In the past few weeks, Britain’s energy sector has come under immense strain caused by a multitude of mitigating factors, impacting everything from home energy supplies to large scale industry.
In this blog, we’ll be exploring the factors that have caused the energy strain and how it may take shape over the coming months.
China’s need for energy has always been a big influence on the global energy market. This year the post-Covid recovery has collided with an increased demand throughout the rest of Asia and in Europe too.
Although, economies are beginning to recover from the aftermath of the pandemic, this increase in energy requirement has come as countries throughout the northern hemisphere are managing a gas supply depletion after experiencing an especially cold winter last year.
Add this to the fact that gas prices in Britain have quadrupled over the past twelve months up to 180 pence per therm from 40p/th at the same time in 2020.
In fact, we’ve seen a 70% of this increase in September 2021 alone.
The global shortage of available gas is a particular issue for Britain, given that around half of the electricity used in the UK is made by burning fossil fuel in gas-fired power plants.
While the UK is heavily reliant on gas for home heating and cooking, as well as heavy industry operations, the UK props up the list of countries in Europe that have the capability to store gas, which leaves the market completely exposed in the event of supply issues.
It’s thought that less than 1% of the stored gas in Europe is held within the UK.
This has led to a temporary reliance on coal power stations, forcing the government to pump millions into trying to top up power supplies.
As gas supplies continue to supply China with energy, pipeline gas from Russia to greater Europe has proved to be unable to cover the shortfall.
In mid-September gas prices in Europe increased by a further 10% as Russia’s Gazprom – the state-backed gas company – declined requests to increase gas exports into the European bloc – despite prices reaching record highs.
Although Gazprom has technically sent enough gas to meet the terms of their contract, it has faced backlash for seemingly backing away from the enormous deficit currently facing the rest of Europe.
There are now calls for the European Commission to examine whether Gazprom’s behaviour is intended to keep market prices at record highs, as well as keeping the pressure on regulatory bodies to approve the contentious plans to build the Nord Stream 2 pipeline.
The UK has already seen many independent energy suppliers go under in the past few weeks, with more unfortunately expected to follow.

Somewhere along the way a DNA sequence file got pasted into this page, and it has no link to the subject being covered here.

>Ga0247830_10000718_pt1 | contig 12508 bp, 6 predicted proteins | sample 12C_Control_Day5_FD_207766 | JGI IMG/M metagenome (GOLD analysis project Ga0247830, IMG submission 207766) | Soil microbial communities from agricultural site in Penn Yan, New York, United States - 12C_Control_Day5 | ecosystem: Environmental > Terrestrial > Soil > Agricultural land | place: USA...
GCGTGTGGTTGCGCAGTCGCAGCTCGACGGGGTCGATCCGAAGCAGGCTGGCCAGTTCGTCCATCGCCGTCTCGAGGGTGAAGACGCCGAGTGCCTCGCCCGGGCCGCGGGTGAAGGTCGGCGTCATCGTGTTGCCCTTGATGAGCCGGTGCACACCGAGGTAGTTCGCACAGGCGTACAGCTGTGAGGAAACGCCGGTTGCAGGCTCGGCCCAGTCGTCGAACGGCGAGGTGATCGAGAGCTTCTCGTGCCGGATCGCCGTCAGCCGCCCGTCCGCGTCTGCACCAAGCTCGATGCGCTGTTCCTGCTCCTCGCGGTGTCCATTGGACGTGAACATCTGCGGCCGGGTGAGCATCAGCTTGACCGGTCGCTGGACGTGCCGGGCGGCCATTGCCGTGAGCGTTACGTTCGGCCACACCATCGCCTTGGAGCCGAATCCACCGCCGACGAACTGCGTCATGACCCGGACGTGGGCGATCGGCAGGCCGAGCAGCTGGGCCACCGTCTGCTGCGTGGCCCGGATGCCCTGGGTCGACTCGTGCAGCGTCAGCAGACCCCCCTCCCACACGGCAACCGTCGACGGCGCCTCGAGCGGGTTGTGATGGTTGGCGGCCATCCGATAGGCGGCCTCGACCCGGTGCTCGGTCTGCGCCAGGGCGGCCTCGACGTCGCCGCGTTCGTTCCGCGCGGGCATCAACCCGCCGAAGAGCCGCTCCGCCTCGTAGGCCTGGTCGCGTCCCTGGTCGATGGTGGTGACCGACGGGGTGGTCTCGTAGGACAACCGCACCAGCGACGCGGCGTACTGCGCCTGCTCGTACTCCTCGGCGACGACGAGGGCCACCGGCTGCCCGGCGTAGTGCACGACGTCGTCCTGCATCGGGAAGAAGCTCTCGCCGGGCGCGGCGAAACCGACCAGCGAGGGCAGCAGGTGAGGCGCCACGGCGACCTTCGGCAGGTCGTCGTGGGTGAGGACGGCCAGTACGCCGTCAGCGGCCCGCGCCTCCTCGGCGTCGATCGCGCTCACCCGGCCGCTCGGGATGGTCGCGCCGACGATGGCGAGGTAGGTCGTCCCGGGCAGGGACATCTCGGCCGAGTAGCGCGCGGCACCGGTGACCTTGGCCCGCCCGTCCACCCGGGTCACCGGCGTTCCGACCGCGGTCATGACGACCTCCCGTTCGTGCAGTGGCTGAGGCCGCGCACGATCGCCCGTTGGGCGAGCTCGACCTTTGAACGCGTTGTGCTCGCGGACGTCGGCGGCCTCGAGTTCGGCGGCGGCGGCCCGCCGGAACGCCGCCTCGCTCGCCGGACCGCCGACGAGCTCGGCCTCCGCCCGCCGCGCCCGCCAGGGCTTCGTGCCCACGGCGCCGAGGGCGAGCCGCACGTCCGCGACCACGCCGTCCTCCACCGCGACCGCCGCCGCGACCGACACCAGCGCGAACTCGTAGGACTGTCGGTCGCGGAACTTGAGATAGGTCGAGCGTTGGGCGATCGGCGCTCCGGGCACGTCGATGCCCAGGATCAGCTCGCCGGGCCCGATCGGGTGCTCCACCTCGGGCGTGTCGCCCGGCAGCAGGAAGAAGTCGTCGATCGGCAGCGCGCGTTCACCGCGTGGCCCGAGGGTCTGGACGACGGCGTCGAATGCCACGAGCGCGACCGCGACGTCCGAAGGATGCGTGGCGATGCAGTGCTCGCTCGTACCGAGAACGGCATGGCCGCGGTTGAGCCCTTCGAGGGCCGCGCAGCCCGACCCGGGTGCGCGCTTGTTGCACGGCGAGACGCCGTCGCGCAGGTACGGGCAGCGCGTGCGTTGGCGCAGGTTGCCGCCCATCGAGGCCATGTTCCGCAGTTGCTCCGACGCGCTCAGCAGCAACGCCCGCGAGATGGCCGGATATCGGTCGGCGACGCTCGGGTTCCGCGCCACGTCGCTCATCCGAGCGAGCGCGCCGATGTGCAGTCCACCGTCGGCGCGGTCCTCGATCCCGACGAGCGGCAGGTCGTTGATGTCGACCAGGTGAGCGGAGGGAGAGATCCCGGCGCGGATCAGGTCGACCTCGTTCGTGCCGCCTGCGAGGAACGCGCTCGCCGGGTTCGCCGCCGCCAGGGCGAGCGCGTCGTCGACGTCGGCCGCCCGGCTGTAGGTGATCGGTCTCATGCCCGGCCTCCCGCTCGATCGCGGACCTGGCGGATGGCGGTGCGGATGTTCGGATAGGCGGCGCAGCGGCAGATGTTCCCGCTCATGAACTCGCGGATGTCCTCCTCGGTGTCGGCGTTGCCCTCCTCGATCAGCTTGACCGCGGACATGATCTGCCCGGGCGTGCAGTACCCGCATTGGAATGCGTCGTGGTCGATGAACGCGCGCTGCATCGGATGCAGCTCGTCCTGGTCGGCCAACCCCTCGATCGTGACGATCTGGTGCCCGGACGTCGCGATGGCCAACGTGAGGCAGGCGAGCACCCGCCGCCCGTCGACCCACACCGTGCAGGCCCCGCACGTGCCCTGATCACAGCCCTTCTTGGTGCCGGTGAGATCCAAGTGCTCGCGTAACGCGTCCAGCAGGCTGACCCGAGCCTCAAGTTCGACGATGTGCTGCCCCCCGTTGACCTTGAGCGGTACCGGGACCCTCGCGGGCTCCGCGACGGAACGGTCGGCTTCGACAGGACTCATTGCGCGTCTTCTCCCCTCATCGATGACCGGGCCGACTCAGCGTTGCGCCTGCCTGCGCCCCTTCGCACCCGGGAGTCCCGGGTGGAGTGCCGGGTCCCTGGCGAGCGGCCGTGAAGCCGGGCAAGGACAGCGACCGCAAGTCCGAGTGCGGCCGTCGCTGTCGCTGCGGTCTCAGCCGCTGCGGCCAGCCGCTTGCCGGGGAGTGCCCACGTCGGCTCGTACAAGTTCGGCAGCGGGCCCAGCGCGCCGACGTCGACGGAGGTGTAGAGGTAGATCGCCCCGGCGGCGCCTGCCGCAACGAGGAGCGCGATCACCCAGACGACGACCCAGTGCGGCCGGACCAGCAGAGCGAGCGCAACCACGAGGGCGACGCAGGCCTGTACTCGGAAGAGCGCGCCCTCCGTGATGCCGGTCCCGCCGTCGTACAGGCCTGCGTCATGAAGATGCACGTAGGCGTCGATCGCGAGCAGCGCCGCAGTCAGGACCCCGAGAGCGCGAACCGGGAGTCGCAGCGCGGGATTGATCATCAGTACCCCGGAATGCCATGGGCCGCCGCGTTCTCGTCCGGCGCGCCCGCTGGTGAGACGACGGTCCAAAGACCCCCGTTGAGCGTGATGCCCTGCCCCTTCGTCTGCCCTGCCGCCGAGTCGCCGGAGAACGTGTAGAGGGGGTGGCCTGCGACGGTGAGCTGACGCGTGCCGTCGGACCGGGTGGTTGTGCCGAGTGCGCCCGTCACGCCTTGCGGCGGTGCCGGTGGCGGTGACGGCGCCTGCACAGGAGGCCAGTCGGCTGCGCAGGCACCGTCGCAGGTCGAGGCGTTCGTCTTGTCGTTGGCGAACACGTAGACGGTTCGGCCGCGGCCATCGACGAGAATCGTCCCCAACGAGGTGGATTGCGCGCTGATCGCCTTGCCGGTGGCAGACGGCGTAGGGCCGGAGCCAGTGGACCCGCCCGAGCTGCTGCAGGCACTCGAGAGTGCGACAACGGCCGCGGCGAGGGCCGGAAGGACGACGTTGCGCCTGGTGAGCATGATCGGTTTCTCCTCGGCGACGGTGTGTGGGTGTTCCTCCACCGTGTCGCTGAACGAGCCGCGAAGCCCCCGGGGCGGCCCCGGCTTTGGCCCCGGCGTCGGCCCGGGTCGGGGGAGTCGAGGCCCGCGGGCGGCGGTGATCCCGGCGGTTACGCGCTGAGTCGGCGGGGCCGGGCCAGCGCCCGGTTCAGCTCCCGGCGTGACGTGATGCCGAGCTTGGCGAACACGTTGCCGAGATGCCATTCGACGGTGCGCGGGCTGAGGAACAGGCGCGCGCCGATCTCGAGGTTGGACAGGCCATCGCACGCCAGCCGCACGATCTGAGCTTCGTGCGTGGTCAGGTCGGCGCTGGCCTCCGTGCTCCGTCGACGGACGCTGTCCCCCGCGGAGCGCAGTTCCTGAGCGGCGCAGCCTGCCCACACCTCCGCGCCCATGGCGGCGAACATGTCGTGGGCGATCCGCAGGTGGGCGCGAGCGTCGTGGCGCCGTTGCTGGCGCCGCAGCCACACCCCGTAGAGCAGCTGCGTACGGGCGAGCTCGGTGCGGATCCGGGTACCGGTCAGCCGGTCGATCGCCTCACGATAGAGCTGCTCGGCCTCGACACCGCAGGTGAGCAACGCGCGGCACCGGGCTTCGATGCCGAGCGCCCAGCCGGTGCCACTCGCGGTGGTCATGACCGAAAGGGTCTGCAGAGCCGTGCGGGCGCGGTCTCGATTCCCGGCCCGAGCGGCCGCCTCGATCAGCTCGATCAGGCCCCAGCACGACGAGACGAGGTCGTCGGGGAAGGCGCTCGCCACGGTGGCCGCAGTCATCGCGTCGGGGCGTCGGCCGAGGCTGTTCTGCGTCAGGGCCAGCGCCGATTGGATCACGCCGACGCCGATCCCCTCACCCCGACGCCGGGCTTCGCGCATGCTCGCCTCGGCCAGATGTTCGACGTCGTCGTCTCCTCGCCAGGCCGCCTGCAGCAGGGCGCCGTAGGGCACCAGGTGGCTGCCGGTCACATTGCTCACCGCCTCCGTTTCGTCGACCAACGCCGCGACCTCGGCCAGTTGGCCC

This means that millions of households will now be assigned to a new, and undoubtably more expensive energy supplier.
The UK’s energy price cap specifies a maximum of two energy price rises within twelve months based on the varying costs of energy supplies. There is a 12% hike coming at the beginning of October and this is likely to rise again in April 2022. These increases though, have come far too late for many smaller firms, which simply don’t have the capital available to absorb the costs until the next cap increase.
Many of these smaller suppliers entered the market back in 2014, after the regulator eased barriers to entry to create more competition for the traditional big six firms, and meant that the market increased to about seventy suppliers at the beginning of 2020.
There is expected to be less than half a dozen left standing by Spring.
The fallout from the energy deficit will not remain solely in the realm of rising energy bills and suppliers struggling to stay afloat. Steelmakers, chemical refineries, and manufacturing companies will all be exposed to the impact of these issues. In fact, many are already feeling financial ramifications of price rises.
UK Steel, the association for the steel industry, has already cautioned that steelmakers will be downing tools during times of peak power demand to avoid the increasing costs. The same applies to several large fertiliser producers, two of which located in Teesside and Cheshire have taken the decision to close for winter, and another in Hull has reduced production output by 40% due to the increasing gas prices.
Of course, this will then bleed across into agriculture, meat production and the foods and drinks market, since one of the by-products created by fertiliser factories is carbon dioxide which is utilised in the production of fizzy drinks and the dry ice used to preserve food in transit.
The government is now facing calls to appropriately manage the energy crisis that has the real potential to destabilise the UK’s post-pandemic economic recovery.
It’s unlikely the UK will run out of energy completely, but running out of affordable energy could present dire consequences.
If you’d like to learn more about what we’ve covered in this piece, you’re interested in alternative energy solutions, or any of our other products or services, then why not contact us today for more information.